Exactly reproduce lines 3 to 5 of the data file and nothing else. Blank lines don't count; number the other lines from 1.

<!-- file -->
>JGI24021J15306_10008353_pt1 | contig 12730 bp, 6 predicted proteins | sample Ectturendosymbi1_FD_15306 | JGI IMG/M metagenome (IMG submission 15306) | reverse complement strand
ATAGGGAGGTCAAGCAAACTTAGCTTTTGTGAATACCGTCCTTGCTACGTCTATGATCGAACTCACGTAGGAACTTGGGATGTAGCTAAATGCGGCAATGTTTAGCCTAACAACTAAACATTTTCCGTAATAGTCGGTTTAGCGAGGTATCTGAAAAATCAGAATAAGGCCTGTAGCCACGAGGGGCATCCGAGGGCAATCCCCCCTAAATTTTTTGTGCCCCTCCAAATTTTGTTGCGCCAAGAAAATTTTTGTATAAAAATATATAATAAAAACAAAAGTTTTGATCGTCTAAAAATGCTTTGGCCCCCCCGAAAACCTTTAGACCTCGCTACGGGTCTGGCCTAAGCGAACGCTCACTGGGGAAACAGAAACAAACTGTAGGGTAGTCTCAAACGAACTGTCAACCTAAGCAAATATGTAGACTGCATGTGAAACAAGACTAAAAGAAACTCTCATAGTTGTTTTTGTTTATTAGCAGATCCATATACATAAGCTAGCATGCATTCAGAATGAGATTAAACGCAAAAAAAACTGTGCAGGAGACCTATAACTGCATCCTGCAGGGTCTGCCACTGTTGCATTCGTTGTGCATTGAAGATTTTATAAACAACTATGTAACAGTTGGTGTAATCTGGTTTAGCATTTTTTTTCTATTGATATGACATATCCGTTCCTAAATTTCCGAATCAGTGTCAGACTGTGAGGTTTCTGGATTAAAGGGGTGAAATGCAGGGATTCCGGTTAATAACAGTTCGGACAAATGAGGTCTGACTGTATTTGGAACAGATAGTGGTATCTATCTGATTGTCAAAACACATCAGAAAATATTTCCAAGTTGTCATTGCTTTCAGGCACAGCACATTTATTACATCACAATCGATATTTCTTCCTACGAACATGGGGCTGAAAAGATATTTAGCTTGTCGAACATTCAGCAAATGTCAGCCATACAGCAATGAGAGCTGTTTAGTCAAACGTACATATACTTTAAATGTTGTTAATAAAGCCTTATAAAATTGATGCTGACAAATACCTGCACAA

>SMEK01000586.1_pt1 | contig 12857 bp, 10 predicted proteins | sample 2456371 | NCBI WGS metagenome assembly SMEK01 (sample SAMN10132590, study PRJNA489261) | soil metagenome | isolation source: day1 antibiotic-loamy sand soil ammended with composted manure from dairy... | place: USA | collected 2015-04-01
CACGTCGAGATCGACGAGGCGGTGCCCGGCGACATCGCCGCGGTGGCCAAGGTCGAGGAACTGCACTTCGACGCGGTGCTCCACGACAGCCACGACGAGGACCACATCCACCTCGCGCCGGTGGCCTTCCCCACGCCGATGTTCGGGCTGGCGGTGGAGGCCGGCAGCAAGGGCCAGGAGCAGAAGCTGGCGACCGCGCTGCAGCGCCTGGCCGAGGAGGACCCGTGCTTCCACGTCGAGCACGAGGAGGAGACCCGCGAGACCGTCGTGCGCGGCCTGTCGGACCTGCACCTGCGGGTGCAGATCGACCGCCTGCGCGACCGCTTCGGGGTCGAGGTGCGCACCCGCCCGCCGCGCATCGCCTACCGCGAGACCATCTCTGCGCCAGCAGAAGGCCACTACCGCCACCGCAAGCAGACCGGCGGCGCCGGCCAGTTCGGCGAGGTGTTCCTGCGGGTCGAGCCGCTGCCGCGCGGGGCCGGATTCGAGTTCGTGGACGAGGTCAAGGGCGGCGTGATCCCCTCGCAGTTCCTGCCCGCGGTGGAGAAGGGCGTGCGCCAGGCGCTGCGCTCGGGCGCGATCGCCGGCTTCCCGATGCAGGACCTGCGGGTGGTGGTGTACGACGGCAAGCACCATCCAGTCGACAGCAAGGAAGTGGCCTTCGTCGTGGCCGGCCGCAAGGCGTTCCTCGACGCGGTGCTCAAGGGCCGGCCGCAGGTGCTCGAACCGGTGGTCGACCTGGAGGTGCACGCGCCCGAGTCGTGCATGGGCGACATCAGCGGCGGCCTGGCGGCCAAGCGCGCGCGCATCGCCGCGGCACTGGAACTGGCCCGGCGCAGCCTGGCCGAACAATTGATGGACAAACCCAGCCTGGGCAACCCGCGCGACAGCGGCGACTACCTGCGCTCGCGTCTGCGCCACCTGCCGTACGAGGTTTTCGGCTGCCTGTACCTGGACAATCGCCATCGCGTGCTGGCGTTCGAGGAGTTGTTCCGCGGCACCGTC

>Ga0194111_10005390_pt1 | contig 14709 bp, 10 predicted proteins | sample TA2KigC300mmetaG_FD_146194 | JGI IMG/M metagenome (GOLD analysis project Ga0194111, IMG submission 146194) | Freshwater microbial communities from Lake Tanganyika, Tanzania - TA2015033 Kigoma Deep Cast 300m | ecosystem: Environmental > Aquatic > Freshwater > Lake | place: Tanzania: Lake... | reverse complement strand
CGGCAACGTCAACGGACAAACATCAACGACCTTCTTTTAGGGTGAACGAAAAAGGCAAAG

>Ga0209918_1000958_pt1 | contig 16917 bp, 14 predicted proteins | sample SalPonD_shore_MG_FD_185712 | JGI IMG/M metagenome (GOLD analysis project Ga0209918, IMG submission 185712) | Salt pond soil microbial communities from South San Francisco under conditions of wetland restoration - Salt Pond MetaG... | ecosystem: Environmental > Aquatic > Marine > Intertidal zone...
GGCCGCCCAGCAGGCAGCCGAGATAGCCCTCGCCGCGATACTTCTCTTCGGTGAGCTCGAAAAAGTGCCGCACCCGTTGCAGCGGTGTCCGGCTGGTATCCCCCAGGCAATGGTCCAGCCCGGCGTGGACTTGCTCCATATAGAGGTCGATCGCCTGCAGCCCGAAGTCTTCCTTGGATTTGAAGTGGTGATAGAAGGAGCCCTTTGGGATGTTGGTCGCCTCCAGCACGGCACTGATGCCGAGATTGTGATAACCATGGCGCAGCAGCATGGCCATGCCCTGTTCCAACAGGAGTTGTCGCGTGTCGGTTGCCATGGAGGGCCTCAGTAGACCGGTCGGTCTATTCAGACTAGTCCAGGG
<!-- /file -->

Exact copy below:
>SMEK01000586.1_pt1 | contig 12857 bp, 10 predicted proteins | sample 2456371 | NCBI WGS metagenome assembly SMEK01 (sample SAMN10132590, study PRJNA489261) | soil metagenome | isolation source: day1 antibiotic-loamy sand soil ammended with composted manure from dairy... | place: USA | collected 2015-04-01
CACGTCGAGATCGACGAGGCGGTGCCCGGCGACATCGCCGCGGTGGCCAAGGTCGAGGAACTGCACTTCGACGCGGTGCTCCACGACAGCCACGACGAGGACCACATCCACCTCGCGCCGGTGGCCTTCCCCACGCCGATGTTCGGGCTGGCGGTGGAGGCCGGCAGCAAGGGCCAGGAGCAGAAGCTGGCGACCGCGCTGCAGCGCCTGGCCGAGGAGGACCCGTGCTTCCACGTCGAGCACGAGGAGGAGACCCGCGAGACCGTCGTGCGCGGCCTGTCGGACCTGCACCTGCGGGTGCAGATCGACCGCCTGCGCGACCGCTTCGGGGTCGAGGTGCGCACCCGCCCGCCGCGCATCGCCTACCGCGAGACCATCTCTGCGCCAGCAGAAGGCCACTACCGCCACCGCAAGCAGACCGGCGGCGCCGGCCAGTTCGGCGAGGTGTTCCTGCGGGTCGAGCCGCTGCCGCGCGGGGCCGGATTCGAGTTCGTGGACGAGGTCAAGGGCGGCGTGATCCCCTCGCAGTTCCTGCCCGCGGTGGAGAAGGGCGTGCGCCAGGCGCTGCGCTCGGGCGCGATCGCCGGCTTCCCGATGCAGGACCTGCGGGTGGTGGTGTACGACGGCAAGCACCATCCAGTCGACAGCAAGGAAGTGGCCTTCGTCGTGGCCGGCCGCAAGGCGTTCCTCGACGCGGTGCTCAAGGGCCGGCCGCAGGTGCTCGAACCGGTGGTCGACCTGGAGGTGCACGCGCCCGAGTCGTGCATGGGCGACATCAGCGGCGGCCTGGCGGCCAAGCGCGCGCGCATCGCCGCGGCACTGGAACTGGCCCGGCGCAGCCTGGCCGAACAATTGATGGACAAACCCAGCCTGGGCAACCCGCGCGACAGCGGCGACTACCTGCGCTCGCGTCTGCGCCACCTGCCGTACGAGGTTTTCGGCTGCCTGTACCTGGACAATCGCCATCGCGTGCTGGCGTTCGAGGAGTTGTTCCGCGGCACCGTC

>Ga0194111_10005390_pt1 | contig 14709 bp, 10 predicted proteins | sample TA2KigC300mmetaG_FD_146194 | JGI IMG/M metagenome (GOLD analysis project Ga0194111, IMG submission 146194) | Freshwater microbial communities from Lake Tanganyika, Tanzania - TA2015033 Kigoma Deep Cast 300m | ecosystem: Environmental > Aquatic > Freshwater > Lake | place: Tanzania: Lake... | reverse complement strand